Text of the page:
Game Info:

Developed by: Run-Down Games
Published by: Run-Down Games
Release date: May 23, 2019
Available on: Windows
Genre: Racing
Number of players: Up to five online
ESRB Rating: Not rated
Price: $24.99

Thank you Run-Down Games for sending us a review code!

When I first saw Overlanders, it brought back memories of the Star Wars: Episode 1 Racer game that I loved playing on PC and on the Nintendo 64. The concept of hunting and racing seemed intriguing so I looked forward to checking this game out. The excitement quickly faded after barely getting glimpses of the monster to hunt and bots that are difficult to overtake even on the easiest setting. In order to upgrade your racer and have a chance of succeeding, you’ll need to play online (nobody is ever on) and earn in-game money to purchase loot boxes and power-ups. A recent update separates the online and offline campaign upgrades, but I always try to look online in hopes of finding someone at my (poor) skill level. If nobody joins the game you’ll be pitted against bots.

The controls are rather wonky with the mouse being required to navigate menus even if you have a controller plugged in. The game’s interface will show the appropriate button scheme for keyboard or gamepad depending on which one you’re using.


Strong Points: Interesting combination of hunting and racing
Weak Points: Nobody to play online with; loot boxes; unbalanced difficulty levels; partial controller support
Moral Warnings: Mild violence

Like many kart racing games there are random power-ups scattered throughout the racetrack. They’re usually lined up and taken on a first-come, first-served basis. If you’re in last place as I usually was, the only ones left are the ones you have to go out of your way for. Power-ups include shields, force-field traps, missiles, rockets, speed boosts, and money. Out of all of the power-ups, the speed boost seems to be the rarest. In the latest update, the developers adjusted the drop rate of weapons. Though I have yet to land an attack on the monster boss, missiles work pretty well in slowing down opponents in front of me.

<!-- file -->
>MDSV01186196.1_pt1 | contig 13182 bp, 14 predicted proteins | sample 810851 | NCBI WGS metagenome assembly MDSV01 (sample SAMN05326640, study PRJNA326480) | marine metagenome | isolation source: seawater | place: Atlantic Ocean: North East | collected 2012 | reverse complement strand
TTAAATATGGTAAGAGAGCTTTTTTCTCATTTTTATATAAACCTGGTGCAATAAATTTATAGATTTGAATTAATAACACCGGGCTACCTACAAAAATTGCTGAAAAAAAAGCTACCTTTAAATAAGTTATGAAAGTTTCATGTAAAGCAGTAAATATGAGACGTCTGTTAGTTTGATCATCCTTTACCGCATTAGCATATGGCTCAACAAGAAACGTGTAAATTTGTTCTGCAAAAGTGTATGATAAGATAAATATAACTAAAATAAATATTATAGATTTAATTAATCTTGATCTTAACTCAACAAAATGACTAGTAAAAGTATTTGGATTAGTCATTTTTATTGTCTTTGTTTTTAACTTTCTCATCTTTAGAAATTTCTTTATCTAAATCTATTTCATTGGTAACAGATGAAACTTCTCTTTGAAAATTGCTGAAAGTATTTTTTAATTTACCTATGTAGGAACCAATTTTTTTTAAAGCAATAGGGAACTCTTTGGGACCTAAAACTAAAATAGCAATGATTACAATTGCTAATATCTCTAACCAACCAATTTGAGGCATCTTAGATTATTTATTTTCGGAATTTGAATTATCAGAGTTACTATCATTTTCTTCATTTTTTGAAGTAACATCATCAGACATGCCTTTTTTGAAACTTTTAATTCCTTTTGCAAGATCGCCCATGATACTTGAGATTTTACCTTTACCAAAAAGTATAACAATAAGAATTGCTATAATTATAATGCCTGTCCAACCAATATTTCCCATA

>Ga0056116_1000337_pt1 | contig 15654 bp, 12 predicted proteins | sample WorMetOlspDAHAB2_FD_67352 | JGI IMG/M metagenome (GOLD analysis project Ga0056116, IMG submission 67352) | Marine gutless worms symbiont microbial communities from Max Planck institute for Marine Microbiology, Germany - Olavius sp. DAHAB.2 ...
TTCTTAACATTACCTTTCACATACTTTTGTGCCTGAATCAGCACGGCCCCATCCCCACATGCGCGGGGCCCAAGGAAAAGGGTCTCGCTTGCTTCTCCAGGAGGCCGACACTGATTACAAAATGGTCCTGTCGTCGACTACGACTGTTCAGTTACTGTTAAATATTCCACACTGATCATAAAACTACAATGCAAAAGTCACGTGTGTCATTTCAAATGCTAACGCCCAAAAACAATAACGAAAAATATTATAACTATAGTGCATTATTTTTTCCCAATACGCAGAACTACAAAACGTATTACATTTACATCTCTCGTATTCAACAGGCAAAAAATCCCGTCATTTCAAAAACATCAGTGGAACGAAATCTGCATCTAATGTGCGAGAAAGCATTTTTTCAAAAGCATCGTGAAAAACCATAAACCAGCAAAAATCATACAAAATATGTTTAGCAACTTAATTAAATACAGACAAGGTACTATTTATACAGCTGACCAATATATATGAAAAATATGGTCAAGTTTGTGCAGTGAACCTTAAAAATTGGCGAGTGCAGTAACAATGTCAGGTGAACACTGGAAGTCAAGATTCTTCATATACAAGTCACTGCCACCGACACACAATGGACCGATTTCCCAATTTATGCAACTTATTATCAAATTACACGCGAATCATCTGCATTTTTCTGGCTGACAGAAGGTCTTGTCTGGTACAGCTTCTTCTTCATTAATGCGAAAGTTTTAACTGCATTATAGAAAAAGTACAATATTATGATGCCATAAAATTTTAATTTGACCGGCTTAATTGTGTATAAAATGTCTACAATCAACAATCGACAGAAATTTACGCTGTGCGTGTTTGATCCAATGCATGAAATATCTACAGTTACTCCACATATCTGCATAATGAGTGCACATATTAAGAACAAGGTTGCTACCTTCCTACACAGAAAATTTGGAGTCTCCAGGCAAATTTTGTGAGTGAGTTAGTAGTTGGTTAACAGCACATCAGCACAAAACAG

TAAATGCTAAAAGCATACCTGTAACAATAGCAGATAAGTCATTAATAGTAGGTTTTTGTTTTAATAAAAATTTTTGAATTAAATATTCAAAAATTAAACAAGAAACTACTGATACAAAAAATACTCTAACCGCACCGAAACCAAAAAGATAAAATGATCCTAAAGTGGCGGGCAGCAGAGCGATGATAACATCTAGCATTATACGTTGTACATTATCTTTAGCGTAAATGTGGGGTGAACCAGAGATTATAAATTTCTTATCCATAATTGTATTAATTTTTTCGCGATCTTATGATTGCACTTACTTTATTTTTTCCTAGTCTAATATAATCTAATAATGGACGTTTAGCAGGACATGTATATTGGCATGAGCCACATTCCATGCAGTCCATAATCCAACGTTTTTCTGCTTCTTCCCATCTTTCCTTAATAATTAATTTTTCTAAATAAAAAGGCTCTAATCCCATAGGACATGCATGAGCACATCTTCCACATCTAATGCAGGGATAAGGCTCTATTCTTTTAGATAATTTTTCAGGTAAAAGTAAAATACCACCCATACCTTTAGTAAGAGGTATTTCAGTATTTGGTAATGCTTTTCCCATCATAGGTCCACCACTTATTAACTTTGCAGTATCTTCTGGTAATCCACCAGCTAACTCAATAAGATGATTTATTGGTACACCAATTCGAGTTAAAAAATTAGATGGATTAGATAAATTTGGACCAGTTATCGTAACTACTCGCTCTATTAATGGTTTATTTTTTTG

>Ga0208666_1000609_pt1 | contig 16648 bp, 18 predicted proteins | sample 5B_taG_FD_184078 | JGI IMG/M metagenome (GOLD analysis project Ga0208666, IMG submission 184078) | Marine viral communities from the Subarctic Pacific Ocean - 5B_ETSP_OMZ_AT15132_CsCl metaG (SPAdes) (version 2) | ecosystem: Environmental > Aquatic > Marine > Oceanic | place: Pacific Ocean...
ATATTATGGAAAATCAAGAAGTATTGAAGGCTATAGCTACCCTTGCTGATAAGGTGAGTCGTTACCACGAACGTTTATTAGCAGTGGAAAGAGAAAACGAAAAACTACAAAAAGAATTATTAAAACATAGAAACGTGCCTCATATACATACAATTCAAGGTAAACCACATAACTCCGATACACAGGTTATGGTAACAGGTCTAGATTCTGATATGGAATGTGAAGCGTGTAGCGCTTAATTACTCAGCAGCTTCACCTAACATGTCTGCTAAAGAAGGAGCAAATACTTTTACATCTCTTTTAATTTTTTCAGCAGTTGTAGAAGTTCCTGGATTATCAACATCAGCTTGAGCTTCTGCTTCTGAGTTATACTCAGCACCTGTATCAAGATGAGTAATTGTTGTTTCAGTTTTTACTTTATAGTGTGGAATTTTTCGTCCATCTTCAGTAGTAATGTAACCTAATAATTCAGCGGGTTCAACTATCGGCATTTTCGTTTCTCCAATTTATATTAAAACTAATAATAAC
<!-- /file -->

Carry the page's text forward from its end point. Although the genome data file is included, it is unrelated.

Unlike most of the racing games I’ve played, there are no set number of laps that must be completed. The race does not end until the boss is defeated. Until its health bar is depleted, the track will continuously loop. Be sure to pay attention, as there may be shortcuts and hidden paths worth taking to gain an advantage.

Score Breakdown:
Higher is better
(10/10 is perfect)

Game Score - 66%
Gameplay - 12/20
Graphics - 7/10
Sound - 5/10
Stability - 5/5
Controls - 4/5

Morality Score - 90%
Violence - 7/10
Language - 10/10
Sexual Content - 10/10
Occult/Supernatural - 10/10
Cultural/Moral/Ethical - 8/10

In total there are fourteen tracks ranging from easy, medium, and hard. In order to unlock the next track you have to earn a specific position (usually top three) on the previous one. The tracks have a nice amount of variety and detail. You’ll be racing through sandy deserts, snowy mountains, and lush forests. The variety in daytime and nighttime tracks is also appreciated.

The background music is decent, but forgettable. There’s not much variety in the sound effects as the boss always makes the same death gurgle when defeated. Violence is a given since you're tasked with defeating other racers and a giant boss by any means necessary.

Though Overlanders offers a unique concept, it fails to deliver. Hopefully, the balancing issues and controls get tweaked and the multiplayer community picks up. Until then, I recommend holding out for a sale before picking this game up.

About the Author

Cheryl Gress

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Christ Centered Gamer looks at video games from two view points. We analyze games on a secular level which will break down a game based on its graphics, sound, stability and overall gaming experience. If you’re concerned about the family friendliness of a game, we have a separate moral score which looks at violence, language, sexual content, occult references and other ethical issues.

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